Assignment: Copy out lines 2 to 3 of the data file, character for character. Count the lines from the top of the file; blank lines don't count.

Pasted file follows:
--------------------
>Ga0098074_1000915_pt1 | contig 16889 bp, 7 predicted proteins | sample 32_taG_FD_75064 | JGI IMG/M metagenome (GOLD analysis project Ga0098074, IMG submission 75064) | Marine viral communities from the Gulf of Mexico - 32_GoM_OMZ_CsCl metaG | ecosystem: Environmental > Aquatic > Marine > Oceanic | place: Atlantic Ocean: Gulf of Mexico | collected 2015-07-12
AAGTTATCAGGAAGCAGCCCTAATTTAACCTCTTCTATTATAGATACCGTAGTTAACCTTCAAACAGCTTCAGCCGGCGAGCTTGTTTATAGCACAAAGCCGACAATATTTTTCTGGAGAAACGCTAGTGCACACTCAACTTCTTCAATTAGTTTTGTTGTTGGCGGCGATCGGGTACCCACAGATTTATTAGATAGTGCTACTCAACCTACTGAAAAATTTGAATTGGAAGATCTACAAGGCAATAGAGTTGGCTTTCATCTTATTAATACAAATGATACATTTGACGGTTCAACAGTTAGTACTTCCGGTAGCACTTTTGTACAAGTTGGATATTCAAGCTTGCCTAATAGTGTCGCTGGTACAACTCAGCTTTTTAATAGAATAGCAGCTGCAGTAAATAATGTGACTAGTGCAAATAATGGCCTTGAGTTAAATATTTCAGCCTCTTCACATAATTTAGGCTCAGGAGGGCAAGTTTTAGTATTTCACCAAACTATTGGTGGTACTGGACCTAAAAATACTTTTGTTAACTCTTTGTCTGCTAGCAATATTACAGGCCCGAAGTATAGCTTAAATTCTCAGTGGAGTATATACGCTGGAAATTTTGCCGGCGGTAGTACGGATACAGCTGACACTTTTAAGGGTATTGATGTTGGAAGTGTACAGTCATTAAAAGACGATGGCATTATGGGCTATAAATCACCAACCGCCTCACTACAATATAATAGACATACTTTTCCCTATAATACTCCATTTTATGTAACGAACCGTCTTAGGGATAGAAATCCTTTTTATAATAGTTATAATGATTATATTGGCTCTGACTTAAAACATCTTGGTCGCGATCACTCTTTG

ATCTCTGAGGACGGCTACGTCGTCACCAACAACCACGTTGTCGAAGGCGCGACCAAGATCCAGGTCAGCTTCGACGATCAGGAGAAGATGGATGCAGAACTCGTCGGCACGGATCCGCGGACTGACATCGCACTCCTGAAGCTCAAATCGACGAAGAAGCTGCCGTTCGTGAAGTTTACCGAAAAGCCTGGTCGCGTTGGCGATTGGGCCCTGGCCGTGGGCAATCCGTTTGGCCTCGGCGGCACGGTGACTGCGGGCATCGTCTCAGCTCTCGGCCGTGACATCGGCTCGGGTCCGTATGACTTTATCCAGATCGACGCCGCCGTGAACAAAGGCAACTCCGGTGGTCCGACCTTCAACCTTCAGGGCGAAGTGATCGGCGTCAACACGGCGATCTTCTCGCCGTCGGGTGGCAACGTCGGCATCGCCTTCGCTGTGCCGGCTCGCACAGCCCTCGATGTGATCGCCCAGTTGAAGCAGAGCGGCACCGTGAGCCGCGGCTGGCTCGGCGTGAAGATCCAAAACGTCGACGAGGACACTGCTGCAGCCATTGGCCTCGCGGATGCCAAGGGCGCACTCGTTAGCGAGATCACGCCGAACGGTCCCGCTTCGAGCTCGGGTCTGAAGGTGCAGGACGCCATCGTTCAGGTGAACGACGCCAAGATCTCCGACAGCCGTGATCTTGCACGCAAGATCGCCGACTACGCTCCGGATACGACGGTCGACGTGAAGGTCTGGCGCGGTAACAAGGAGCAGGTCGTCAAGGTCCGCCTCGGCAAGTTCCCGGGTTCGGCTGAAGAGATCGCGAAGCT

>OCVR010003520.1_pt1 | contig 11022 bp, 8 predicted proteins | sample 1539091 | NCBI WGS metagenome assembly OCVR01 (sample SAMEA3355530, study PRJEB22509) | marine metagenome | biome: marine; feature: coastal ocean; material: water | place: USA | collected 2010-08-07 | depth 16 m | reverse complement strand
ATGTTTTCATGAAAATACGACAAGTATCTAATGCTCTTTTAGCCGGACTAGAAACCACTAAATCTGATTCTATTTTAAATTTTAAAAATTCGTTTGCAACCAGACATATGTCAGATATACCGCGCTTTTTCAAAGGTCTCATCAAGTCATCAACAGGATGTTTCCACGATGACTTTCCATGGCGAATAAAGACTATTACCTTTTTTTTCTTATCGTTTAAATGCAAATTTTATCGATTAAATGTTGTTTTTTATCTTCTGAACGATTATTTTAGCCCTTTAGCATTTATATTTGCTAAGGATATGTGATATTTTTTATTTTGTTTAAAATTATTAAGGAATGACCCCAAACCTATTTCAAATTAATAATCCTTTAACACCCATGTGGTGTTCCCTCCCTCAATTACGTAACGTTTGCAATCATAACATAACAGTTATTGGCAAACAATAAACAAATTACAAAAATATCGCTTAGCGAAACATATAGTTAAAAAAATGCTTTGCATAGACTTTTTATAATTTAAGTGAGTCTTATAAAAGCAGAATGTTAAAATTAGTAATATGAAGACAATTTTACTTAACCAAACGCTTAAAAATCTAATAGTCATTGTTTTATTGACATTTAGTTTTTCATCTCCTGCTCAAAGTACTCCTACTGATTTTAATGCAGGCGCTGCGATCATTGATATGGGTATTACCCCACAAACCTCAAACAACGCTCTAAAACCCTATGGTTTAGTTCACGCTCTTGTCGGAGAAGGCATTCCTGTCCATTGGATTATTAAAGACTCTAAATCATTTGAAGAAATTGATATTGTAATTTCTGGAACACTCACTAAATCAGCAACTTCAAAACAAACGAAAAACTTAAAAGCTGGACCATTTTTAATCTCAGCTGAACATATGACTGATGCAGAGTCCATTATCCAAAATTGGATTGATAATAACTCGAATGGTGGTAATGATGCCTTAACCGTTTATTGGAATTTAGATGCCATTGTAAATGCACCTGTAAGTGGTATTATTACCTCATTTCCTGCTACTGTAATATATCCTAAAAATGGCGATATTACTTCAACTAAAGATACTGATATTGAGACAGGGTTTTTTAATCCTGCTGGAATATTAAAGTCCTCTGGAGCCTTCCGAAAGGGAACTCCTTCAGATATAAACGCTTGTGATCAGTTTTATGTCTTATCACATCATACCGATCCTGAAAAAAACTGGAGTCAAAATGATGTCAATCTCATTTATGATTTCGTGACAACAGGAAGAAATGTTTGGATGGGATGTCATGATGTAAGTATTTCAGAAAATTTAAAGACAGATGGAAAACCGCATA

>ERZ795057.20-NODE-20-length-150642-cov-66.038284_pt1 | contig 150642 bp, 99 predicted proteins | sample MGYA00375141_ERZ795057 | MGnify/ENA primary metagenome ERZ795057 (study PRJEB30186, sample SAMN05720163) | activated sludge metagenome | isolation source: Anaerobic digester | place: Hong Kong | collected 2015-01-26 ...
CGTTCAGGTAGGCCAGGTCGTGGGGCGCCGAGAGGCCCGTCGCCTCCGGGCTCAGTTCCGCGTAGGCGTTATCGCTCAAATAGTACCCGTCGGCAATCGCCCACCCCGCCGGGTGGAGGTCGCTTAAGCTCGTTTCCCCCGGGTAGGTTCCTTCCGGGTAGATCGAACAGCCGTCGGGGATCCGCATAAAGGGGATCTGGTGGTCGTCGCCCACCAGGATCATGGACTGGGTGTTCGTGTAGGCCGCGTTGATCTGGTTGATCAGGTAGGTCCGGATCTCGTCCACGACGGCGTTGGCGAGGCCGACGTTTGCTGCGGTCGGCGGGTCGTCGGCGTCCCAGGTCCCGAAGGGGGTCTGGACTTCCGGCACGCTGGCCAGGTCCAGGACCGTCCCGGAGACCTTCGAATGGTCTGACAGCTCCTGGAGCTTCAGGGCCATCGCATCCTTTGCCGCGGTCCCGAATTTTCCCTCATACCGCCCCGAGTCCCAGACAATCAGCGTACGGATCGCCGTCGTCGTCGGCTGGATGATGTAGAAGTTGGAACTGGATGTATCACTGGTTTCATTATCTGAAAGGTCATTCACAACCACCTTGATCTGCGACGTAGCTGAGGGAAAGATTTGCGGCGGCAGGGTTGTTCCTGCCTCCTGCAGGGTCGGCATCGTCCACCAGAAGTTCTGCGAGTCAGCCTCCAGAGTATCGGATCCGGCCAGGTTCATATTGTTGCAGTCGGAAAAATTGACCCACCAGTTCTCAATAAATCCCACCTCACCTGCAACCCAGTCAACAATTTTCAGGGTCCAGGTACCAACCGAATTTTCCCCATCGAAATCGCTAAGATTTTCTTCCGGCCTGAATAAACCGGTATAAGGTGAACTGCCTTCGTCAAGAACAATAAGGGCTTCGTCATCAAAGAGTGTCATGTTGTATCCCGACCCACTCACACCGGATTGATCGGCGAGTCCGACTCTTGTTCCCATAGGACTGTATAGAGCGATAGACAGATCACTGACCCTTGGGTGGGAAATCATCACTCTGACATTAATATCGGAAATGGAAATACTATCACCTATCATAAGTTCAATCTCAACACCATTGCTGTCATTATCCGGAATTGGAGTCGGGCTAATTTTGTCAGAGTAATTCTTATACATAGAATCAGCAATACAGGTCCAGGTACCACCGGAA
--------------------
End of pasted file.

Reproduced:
AAGTTATCAGGAAGCAGCCCTAATTTAACCTCTTCTATTATAGATACCGTAGTTAACCTTCAAACAGCTTCAGCCGGCGAGCTTGTTTATAGCACAAAGCCGACAATATTTTTCTGGAGAAACGCTAGTGCACACTCAACTTCTTCAATTAGTTTTGTTGTTGGCGGCGATCGGGTACCCACAGATTTATTAGATAGTGCTACTCAACCTACTGAAAAATTTGAATTGGAAGATCTACAAGGCAATAGAGTTGGCTTTCATCTTATTAATACAAATGATACATTTGACGGTTCAACAGTTAGTACTTCCGGTAGCACTTTTGTACAAGTTGGATATTCAAGCTTGCCTAATAGTGTCGCTGGTACAACTCAGCTTTTTAATAGAATAGCAGCTGCAGTAAATAATGTGACTAGTGCAAATAATGGCCTTGAGTTAAATATTTCAGCCTCTTCACATAATTTAGGCTCAGGAGGGCAAGTTTTAGTATTTCACCAAACTATTGGTGGTACTGGACCTAAAAATACTTTTGTTAACTCTTTGTCTGCTAGCAATATTACAGGCCCGAAGTATAGCTTAAATTCTCAGTGGAGTATATACGCTGGAAATTTTGCCGGCGGTAGTACGGATACAGCTGACACTTTTAAGGGTATTGATGTTGGAAGTGTACAGTCATTAAAAGACGATGGCATTATGGGCTATAAATCACCAACCGCCTCACTACAATATAATAGACATACTTTTCCCTATAATACTCCATTTTATGTAACGAACCGTCTTAGGGATAGAAATCCTTTTTATAATAGTTATAATGATTATATTGGCTCTGACTTAAAACATCTTGGTCGCGATCACTCTTTG

ATCTCTGAGGACGGCTACGTCGTCACCAACAACCACGTTGTCGAAGGCGCGACCAAGATCCAGGTCAGCTTCGACGATCAGGAGAAGATGGATGCAGAACTCGTCGGCACGGATCCGCGGACTGACATCGCACTCCTGAAGCTCAAATCGACGAAGAAGCTGCCGTTCGTGAAGTTTACCGAAAAGCCTGGTCGCGTTGGCGATTGGGCCCTGGCCGTGGGCAATCCGTTTGGCCTCGGCGGCACGGTGACTGCGGGCATCGTCTCAGCTCTCGGCCGTGACATCGGCTCGGGTCCGTATGACTTTATCCAGATCGACGCCGCCGTGAACAAAGGCAACTCCGGTGGTCCGACCTTCAACCTTCAGGGCGAAGTGATCGGCGTCAACACGGCGATCTTCTCGCCGTCGGGTGGCAACGTCGGCATCGCCTTCGCTGTGCCGGCTCGCACAGCCCTCGATGTGATCGCCCAGTTGAAGCAGAGCGGCACCGTGAGCCGCGGCTGGCTCGGCGTGAAGATCCAAAACGTCGACGAGGACACTGCTGCAGCCATTGGCCTCGCGGATGCCAAGGGCGCACTCGTTAGCGAGATCACGCCGAACGGTCCCGCTTCGAGCTCGGGTCTGAAGGTGCAGGACGCCATCGTTCAGGTGAACGACGCCAAGATCTCCGACAGCCGTGATCTTGCACGCAAGATCGCCGACTACGCTCCGGATACGACGGTCGACGTGAAGGTCTGGCGCGGTAACAAGGAGCAGGTCGTCAAGGTCCGCCTCGGCAAGTTCCCGGGTTCGGCTGAAGAGATCGCGAAGCT